So the more appropriate question is can we leverage Shibboleth as the point of token issuance along with ADFS2 for the claims transformation? And the answer to that is yes. I’ve seen several demos of this working.
The trick then becomes figuring out whether you also want to be able to use ADFS2 for token issuance.
Why might you want to use ADFS2 for token issuance on top of Shibboleth?
Well, your Windows login token, i.e. the one you get when you interactively login to your computer via a Windows domain account, can be used to automatically get an ADFS2 login token without throwing yet another authentication prompt in the user’s face. With the advent of UWWI delegated OUs, you might believe that reducing the number of logins is desirable and attainable for some population. Whether there is enough demand there isn’t clear to me yet.
However, if it was something we wanted, then we’d next need to deploy a custom WAYF on the ADFS2 server.
WAYF stands for Where Are You From? WAYF is the mechanism where the client chooses what Issuer they’d like to authenticate with. You’ve probably used the WAYF associated with InCommon to choose that you are from the UW and want to login against the UW Shibboleth IdP. In this case, we’d need to have a WAYF that gave 2 options:
- UW Shibboleth (i.e. Weblogin)
- UW ADFS (i.e. UWWI).
Moving on from high-level stuff, let’s talk more about details.
The federated access dance is something like this:
a) client goes to Consumer (a website)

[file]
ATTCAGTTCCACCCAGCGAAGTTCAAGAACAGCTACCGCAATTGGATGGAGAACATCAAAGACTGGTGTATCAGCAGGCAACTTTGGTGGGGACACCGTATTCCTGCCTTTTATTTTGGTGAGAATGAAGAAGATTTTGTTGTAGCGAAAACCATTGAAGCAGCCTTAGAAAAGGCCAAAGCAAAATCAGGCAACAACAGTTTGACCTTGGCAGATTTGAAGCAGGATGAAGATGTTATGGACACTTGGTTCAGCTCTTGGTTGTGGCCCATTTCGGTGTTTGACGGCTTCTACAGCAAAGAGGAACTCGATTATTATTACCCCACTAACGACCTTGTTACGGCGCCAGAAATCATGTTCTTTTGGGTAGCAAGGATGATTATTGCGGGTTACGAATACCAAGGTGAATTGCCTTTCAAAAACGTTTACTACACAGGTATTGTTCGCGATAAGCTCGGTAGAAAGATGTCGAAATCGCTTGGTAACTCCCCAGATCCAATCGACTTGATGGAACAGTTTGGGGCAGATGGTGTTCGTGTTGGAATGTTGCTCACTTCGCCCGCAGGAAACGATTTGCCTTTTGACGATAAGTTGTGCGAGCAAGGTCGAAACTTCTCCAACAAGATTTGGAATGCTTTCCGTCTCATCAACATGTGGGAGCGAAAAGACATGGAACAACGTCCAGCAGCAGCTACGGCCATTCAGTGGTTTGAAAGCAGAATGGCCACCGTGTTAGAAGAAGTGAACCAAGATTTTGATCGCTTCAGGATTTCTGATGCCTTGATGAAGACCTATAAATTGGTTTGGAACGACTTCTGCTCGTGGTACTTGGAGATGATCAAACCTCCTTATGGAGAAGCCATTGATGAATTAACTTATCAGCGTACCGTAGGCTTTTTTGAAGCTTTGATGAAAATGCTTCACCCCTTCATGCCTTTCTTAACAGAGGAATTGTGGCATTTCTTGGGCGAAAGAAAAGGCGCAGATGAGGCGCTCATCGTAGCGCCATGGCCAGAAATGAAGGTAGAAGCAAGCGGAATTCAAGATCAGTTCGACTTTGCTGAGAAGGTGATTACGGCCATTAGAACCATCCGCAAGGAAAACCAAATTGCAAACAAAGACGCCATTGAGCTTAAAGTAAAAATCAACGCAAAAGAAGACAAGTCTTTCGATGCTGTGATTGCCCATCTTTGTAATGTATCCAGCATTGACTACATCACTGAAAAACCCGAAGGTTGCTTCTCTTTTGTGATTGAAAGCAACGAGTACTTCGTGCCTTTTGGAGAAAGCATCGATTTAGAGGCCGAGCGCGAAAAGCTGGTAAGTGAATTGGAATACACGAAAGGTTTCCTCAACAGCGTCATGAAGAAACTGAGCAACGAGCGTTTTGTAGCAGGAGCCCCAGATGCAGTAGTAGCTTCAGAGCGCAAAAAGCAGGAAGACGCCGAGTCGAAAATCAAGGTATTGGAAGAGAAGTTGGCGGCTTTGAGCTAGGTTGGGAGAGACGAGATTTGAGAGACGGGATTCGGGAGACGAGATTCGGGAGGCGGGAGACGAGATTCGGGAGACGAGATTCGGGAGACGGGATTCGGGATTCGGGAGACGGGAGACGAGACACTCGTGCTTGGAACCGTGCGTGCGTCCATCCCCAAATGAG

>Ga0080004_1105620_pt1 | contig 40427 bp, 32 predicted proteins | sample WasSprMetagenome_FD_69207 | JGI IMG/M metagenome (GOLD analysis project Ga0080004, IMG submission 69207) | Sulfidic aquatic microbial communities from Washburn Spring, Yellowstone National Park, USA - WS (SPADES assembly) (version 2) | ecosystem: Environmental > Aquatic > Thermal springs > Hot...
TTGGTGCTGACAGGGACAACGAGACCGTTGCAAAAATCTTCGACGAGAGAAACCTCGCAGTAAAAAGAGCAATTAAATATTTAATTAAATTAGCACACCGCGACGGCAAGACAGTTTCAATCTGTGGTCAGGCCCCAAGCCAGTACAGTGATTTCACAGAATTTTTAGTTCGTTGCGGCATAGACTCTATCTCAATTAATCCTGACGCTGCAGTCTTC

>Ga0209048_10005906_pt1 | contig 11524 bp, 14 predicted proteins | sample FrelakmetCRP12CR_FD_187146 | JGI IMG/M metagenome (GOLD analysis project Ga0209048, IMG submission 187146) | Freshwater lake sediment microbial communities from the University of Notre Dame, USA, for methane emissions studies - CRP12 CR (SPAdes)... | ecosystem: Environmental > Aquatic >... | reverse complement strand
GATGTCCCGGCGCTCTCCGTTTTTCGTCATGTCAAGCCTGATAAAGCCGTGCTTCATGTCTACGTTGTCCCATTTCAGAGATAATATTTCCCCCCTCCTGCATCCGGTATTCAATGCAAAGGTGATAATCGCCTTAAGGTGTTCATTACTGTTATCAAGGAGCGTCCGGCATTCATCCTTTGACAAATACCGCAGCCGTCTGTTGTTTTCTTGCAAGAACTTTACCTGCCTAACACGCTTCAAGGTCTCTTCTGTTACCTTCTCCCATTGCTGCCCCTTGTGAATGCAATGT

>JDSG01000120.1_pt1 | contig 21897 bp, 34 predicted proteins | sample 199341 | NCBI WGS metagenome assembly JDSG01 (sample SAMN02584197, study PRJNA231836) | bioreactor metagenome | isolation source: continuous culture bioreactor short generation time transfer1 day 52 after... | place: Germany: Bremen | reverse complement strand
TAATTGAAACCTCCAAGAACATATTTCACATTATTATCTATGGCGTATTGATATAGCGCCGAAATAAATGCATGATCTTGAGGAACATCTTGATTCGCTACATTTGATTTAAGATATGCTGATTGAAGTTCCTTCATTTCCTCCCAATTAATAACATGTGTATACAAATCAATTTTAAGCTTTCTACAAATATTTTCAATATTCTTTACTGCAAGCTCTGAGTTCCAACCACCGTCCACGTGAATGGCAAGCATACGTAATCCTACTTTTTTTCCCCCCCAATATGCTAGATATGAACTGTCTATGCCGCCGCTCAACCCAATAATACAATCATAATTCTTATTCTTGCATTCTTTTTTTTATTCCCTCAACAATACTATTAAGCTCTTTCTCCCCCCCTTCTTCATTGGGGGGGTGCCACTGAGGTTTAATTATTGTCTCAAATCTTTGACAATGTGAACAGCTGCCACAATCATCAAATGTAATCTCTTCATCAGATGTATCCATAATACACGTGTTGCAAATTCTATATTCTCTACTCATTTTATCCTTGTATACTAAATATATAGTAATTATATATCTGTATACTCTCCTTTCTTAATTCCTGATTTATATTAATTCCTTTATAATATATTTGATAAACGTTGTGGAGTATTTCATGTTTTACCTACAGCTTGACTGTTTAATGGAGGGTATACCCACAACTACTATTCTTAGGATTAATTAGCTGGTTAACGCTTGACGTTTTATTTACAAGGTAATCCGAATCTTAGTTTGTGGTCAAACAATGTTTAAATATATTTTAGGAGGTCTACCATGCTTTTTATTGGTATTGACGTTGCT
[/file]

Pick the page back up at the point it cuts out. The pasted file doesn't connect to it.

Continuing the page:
b) Consumer asks client for a valid token
c) Client tell Consumer it doesn’t have a token
d) Consumer sends a 302 redirect to client to talk it its Issuer (Issuer A)
e) Consumer hits the WAYF at Issuer A
f) Consumer chooses something from WAYF and gets sent a 302 redirect to their Issuer (Issuer B)
g) Client hits Issuer B, provides credentials
h) Client is issued a SAML token by their Issuer (Issuer B), gets sent a post redirect to the original Issuer (Issuer A)
i) Client hits the original Issuer (Issuer A), which takes the SAML token from Issuer A, and transforms it, issuing a new SAML token and sending a post redirect to the Consumer. The transform may drop some claims and add some new claims, all based on business rules specific to the trust between Issuer A and Issuer B.
j) Client hits the Consumer and presents a valid token
k) Consumer evaluates claims in token, and decides what resources the client has access to. In some cases (e.g. Sharepoint 2010), it might have its own “internal” STS that is used across a farm of resources, and issue yet another token to the client (sending us back to step i).
ADFSv2 supports the following possible authentication sources:
- Active Directory
- a “chained” SAML 1.1 token, i.e. a token issued by another federation server
If you have a different authN source (say MIT KDC) or to accept some other kind of token, you no longer can use the “out of the box” ADFS product, but need to build your own STS using the Windows Identity Framework SDK. Many online examples show you how to do this in a step-by-step approach, but this is not for the faint of heart. This point is important to keep in mind, because sometimes when people say they are using ADFS for some interop scenario, they aren’t–they are using a custom STS that is really just a distant cousin of ADFS.
ADFSv2 supports the following possible directory sources for claims:
- Active Directory
- MS AD Lightweight Directory Services (LDS)
- LDAP directory which uses Windows integrated